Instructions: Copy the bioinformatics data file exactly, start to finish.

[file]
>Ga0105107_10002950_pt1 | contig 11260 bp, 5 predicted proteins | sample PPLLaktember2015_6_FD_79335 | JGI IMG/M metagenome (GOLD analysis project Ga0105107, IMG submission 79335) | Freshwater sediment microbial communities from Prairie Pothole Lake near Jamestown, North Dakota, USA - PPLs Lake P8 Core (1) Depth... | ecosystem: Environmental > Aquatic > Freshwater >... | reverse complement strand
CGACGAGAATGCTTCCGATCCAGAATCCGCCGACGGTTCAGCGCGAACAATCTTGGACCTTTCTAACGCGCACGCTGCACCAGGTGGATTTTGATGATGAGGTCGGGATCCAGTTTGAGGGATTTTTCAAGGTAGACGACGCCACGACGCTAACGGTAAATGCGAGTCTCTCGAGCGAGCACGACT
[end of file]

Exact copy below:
>Ga0105107_10002950_pt1 | contig 11260 bp, 5 predicted proteins | sample PPLLaktember2015_6_FD_79335 | JGI IMG/M metagenome (GOLD analysis project Ga0105107, IMG submission 79335) | Freshwater sediment microbial communities from Prairie Pothole Lake near Jamestown, North Dakota, USA - PPLs Lake P8 Core (1) Depth... | ecosystem: Environmental > Aquatic > Freshwater >... | reverse complement strand
CGACGAGAATGCTTCCGATCCAGAATCCGCCGACGGTTCAGCGCGAACAATCTTGGACCTTTCTAACGCGCACGCTGCACCAGGTGGATTTTGATGATGAGGTCGGGATCCAGTTTGAGGGATTTTTCAAGGTAGACGACGCCACGACGCTAACGGTAAATGCGAGTCTCTCGAGCGAGCACGACT